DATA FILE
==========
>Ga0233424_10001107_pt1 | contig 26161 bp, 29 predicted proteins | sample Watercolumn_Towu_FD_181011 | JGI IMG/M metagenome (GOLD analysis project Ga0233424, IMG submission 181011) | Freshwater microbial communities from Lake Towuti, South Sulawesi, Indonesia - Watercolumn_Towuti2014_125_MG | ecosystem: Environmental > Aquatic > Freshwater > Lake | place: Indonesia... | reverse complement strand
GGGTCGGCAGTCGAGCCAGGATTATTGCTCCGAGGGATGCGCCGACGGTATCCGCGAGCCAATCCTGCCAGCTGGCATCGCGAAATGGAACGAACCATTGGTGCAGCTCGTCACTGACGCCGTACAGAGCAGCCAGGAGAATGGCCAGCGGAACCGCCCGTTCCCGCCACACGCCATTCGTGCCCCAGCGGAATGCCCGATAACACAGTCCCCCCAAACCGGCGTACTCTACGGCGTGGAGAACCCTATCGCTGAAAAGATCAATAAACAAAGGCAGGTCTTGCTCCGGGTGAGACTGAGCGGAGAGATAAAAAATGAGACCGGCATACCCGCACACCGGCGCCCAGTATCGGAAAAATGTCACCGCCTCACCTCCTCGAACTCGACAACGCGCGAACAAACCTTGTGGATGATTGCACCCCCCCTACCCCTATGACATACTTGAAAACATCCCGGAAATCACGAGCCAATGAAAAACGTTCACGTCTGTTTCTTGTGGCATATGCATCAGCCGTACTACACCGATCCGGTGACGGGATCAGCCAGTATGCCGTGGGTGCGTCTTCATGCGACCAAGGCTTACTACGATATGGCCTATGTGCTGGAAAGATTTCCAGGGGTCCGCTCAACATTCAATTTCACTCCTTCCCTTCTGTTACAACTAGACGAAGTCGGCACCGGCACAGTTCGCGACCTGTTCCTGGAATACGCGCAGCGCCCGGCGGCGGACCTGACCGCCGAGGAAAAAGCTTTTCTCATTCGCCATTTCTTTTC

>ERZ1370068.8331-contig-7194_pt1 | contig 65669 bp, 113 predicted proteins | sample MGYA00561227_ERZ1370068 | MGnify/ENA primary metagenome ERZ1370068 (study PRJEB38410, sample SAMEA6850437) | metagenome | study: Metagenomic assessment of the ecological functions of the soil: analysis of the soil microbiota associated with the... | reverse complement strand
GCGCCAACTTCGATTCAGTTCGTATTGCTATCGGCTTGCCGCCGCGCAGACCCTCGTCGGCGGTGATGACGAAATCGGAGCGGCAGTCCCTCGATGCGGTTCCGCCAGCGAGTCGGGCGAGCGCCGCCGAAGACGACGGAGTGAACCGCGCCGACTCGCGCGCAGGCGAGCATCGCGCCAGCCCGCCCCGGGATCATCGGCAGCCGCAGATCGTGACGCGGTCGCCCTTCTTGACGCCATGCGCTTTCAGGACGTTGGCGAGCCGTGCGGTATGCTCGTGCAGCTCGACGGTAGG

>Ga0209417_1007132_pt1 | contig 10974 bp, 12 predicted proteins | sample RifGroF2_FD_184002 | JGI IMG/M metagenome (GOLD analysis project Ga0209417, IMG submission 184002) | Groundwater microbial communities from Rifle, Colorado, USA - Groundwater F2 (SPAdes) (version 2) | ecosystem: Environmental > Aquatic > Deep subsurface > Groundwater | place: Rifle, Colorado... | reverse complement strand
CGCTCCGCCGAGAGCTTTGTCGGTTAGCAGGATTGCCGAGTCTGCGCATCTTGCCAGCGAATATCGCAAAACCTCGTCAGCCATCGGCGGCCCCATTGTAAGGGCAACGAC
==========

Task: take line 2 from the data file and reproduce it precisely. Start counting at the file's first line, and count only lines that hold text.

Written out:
GGGTCGGCAGTCGAGCCAGGATTATTGCTCCGAGGGATGCGCCGACGGTATCCGCGAGCCAATCCTGCCAGCTGGCATCGCGAAATGGAACGAACCATTGGTGCAGCTCGTCACTGACGCCGTACAGAGCAGCCAGGAGAATGGCCAGCGGAACCGCCCGTTCCCGCCACACGCCATTCGTGCCCCAGCGGAATGCCCGATAACACAGTCCCCCCAAACCGGCGTACTCTACGGCGTGGAGAACCCTATCGCTGAAAAGATCAATAAACAAAGGCAGGTCTTGCTCCGGGTGAGACTGAGCGGAGAGATAAAAAATGAGACCGGCATACCCGCACACCGGCGCCCAGTATCGGAAAAATGTCACCGCCTCACCTCCTCGAACTCGACAACGCGCGAACAAACCTTGTGGATGATTGCACCCCCCCTACCCCTATGACATACTTGAAAACATCCCGGAAATCACGAGCCAATGAAAAACGTTCACGTCTGTTTCTTGTGGCATATGCATCAGCCGTACTACACCGATCCGGTGACGGGATCAGCCAGTATGCCGTGGGTGCGTCTTCATGCGACCAAGGCTTACTACGATATGGCCTATGTGCTGGAAAGATTTCCAGGGGTCCGCTCAACATTCAATTTCACTCCTTCCCTTCTGTTACAACTAGACGAAGTCGGCACCGGCACAGTTCGCGACCTGTTCCTGGAATACGCGCAGCGCCCGGCGGCGGACCTGACCGCCGAGGAAAAAGCTTTTCTCATTCGCCATTTCTTTTC